The backlash that TikToker Brittany Bright received after sharing a post about her overnight doula highlights age-old stereotypes about Black motherhood and suffering.
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Close-up image of a doula feeding baby girl with the bottle
Credit: Getty Images

The first few months of parenthood can feel like an uphill battle. During this time, new parents are learning things like the nuance between a "tired cry" and a "hungry cry," while discovering the limitations of bodies that have recently given birth. Medical professionals and loved ones may say reducing stress is important in those early stages, but there's minimal real guidance on how to achieve this while managing all of the other new responsibilities. There are even fewer people volunteering their support.  

Second-time mother, Brittany Bright, posted a TikTok video detailing her preparation for the night time doula who supports her family twice a week from 8 p.m to 6 a.m.  She said the help has been crucial as she managed the first 12 weeks as a mother of two. She hadn't anticipated the decision to prioritize her mental health might be regarded as controversial and some of the reactions she received on social media highlight how perceptions of Black mothers can be rooted in stereotypes and expectations of suffering.  

Bright says, though her loved ones were extremely supportive, she suffered from postpartum depression after her first delivery, and needed extra help. Seeking out a postpartum doula was a necessary and easy decision that allowed her to get a headstart on struggles that her family may have been unprepared for. "There were times my family was not equipped to help me through that," she explained.  

Across social media, TikTokers had questions about everything from the cost and frequency of the service to the impact on the bonding process. A few had criticisms. One user responded saying it was her job to take care of her kids, regardless of the mental cost. "No," said another. "The days fly by and these middle of the night feeds are so special in the early days." Another was "sad. Some of my best memories are with my babies throughout the night."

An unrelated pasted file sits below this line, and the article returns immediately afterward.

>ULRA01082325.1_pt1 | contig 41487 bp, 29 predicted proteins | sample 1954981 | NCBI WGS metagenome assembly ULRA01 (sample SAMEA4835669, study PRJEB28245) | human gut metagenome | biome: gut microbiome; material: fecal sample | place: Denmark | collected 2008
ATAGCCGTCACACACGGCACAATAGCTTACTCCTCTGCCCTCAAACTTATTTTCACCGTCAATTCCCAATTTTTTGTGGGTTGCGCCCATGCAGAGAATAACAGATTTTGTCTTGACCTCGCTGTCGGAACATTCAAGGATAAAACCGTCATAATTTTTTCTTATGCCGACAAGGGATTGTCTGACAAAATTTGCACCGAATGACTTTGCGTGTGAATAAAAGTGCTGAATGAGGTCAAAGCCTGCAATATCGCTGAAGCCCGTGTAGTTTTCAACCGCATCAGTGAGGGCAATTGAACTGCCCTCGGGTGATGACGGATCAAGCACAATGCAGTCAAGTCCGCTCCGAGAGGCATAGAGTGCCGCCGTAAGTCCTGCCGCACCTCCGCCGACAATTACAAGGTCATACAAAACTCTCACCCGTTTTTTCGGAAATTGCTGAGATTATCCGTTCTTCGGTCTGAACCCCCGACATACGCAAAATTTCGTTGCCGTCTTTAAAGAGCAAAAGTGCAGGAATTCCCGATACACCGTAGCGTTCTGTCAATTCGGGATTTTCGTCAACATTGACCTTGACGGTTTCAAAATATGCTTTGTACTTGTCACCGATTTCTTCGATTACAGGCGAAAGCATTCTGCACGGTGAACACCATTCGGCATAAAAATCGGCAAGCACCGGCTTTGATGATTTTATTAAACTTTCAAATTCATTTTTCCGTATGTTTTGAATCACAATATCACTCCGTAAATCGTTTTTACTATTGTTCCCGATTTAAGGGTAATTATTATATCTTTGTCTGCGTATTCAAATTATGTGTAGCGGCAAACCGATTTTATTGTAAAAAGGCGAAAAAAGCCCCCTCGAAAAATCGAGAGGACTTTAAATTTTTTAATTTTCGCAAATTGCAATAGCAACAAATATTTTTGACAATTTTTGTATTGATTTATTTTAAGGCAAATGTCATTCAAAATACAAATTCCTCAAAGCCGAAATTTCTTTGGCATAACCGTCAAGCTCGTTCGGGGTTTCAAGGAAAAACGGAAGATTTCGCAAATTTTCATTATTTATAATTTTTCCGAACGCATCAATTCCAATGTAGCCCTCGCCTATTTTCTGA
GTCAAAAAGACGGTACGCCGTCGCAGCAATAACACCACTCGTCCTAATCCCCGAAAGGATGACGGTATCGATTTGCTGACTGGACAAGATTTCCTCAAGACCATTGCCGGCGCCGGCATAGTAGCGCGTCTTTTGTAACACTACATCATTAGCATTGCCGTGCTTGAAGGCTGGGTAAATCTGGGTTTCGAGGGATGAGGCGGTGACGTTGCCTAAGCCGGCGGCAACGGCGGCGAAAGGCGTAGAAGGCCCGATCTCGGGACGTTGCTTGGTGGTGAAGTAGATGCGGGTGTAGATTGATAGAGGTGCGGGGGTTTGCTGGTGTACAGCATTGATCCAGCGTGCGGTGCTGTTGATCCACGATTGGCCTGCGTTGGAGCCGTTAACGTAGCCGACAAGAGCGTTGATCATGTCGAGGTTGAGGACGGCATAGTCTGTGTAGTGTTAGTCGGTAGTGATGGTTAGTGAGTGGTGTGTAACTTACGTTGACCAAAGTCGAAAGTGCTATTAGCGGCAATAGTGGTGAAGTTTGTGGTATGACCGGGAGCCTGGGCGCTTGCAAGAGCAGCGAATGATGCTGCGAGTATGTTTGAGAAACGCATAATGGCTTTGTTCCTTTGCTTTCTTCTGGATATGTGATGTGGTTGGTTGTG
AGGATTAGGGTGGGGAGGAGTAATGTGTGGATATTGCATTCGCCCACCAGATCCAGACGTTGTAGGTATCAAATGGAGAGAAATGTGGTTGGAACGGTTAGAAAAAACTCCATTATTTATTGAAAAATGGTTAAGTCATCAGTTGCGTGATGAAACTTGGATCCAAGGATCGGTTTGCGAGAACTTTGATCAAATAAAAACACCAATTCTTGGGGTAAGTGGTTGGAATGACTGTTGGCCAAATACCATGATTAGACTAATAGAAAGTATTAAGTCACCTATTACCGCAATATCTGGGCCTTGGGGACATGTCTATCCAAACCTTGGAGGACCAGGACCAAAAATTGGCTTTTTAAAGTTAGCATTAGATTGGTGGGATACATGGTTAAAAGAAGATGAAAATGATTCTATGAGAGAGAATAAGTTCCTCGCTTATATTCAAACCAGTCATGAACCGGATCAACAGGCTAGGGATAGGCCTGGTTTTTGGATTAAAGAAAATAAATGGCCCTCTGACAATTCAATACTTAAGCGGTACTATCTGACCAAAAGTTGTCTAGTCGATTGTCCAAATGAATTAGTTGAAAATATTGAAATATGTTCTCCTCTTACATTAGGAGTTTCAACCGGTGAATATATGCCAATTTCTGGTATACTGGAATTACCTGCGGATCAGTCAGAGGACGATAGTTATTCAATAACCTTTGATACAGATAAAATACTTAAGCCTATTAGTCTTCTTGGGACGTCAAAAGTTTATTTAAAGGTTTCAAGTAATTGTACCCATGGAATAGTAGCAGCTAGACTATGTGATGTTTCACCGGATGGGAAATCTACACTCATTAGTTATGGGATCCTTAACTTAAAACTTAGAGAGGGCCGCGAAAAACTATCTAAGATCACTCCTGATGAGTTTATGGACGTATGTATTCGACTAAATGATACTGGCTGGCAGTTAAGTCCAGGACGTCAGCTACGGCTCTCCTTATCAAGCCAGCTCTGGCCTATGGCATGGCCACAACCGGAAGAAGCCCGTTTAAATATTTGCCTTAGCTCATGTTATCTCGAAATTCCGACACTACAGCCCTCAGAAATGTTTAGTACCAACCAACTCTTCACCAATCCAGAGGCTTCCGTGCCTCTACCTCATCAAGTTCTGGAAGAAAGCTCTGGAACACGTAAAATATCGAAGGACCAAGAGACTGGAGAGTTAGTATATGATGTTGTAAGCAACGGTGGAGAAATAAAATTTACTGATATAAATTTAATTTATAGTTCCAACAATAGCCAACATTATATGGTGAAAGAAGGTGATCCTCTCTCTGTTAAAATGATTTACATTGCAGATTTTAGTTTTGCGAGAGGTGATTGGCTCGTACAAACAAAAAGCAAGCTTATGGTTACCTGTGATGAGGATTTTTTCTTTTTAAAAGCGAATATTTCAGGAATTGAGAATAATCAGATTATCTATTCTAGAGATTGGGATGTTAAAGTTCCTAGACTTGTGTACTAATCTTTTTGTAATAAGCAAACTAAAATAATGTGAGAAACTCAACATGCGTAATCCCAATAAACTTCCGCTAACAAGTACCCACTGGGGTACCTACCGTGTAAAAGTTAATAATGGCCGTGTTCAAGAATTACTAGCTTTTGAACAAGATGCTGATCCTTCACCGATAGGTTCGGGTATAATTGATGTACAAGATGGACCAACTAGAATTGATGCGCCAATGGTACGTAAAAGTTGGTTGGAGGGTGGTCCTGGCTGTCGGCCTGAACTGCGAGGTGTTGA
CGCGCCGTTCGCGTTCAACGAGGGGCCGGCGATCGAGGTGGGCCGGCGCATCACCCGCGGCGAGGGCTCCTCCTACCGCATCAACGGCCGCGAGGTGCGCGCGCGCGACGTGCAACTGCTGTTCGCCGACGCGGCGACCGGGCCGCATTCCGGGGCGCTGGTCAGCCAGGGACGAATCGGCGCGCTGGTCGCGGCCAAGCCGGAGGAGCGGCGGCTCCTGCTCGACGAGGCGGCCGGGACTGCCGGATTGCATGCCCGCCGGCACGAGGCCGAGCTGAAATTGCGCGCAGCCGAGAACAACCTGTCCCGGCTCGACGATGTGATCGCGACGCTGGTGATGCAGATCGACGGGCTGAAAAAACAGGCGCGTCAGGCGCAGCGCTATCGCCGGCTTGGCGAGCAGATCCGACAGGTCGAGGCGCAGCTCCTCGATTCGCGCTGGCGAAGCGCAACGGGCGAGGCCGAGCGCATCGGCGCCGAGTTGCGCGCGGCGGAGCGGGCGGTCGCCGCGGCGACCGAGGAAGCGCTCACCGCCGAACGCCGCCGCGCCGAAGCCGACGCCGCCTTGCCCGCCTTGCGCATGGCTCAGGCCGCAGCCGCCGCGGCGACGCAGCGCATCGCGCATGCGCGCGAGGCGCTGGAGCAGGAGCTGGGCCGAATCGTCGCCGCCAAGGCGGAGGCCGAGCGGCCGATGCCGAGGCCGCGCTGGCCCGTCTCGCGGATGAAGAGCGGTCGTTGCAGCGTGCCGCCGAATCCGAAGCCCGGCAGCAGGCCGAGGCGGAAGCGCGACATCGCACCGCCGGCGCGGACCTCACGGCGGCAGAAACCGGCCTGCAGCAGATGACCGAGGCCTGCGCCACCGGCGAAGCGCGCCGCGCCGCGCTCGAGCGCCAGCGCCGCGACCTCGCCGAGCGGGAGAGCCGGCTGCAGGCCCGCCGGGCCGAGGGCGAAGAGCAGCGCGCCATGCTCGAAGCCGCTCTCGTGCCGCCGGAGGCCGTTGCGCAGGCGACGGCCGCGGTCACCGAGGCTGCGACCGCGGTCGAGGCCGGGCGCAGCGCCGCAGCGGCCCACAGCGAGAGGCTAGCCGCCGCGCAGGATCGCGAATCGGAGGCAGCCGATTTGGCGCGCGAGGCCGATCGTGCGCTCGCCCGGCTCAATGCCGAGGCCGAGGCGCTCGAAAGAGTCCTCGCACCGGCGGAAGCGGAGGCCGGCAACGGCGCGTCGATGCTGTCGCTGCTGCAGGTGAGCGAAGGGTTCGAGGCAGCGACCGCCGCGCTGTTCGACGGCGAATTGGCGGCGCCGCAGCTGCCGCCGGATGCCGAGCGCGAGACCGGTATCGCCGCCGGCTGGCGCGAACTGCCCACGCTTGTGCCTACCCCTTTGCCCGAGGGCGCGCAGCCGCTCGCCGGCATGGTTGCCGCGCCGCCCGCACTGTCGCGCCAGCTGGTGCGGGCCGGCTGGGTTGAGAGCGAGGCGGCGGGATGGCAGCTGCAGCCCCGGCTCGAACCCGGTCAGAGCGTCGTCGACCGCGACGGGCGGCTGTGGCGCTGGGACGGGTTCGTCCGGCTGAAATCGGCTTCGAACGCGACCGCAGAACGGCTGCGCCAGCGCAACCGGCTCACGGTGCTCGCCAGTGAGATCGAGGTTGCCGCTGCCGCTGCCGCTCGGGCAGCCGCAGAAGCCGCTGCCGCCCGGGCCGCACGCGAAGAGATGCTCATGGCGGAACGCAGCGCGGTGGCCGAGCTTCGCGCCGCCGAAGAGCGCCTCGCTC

Through a series of short videos, Bright responded to many of the questions that viewers had — her doula was paid $5,700 to support her, through the prenatal and postpartum periods, and $25 per hour for overnight support twice weekly. 

Though the cost of Bright's doula was an important fact for many, considering the cost without valuing mental health, or considering the overwhelming realities of new parenting, reinforces stereotypes that contribute to the problem. 

"It started a much needed, long overdue conversation about how Black women should prioritize our mental, physical, and emotional health in postpartum, just due to the fact that we're three to five times more likely to die from pregnancy, childbirth and maternal-related complications," Bright, who delivered at 38 weeks due to preeclampsia, told Newsweek

Black women are also three to four times more likely to die from complications in the first year after birth and suffer from life threatening complications. Racism-related stress is a main contributor to the risk for death, complications, and preterm labor. Doulas, like the one Bright hired, help mitigate the risks of delivery. 

"Our postpartum doula is not just here for the baby, she's here for our entire family," Bright said noting the care makes it possible to complete tasks around the house and ensure their 5-year-old has undivided time with them as well. 

Despite the criticism, there's also a genuine interest from viewers interested in hiring doulas to support them through birth and postpartum. Bright's video, "How to pay for a Doula" suggests a few options, including the Black Birth Equity Fund, which provides Black birthing people grants in hopes of reducing the maternal care gap.

Bright's doula support has since ended but her transparency started an important conversation.  Doula support is an alternative to the belief that motherhood should be rooted in struggle, especially for Black mothers. Parents and mothers, especially those who are marginalized, deserve rest. 

Instead of asking why Bright deserves high quality postpartum support, we should be asking how we can make it widely available for all parents.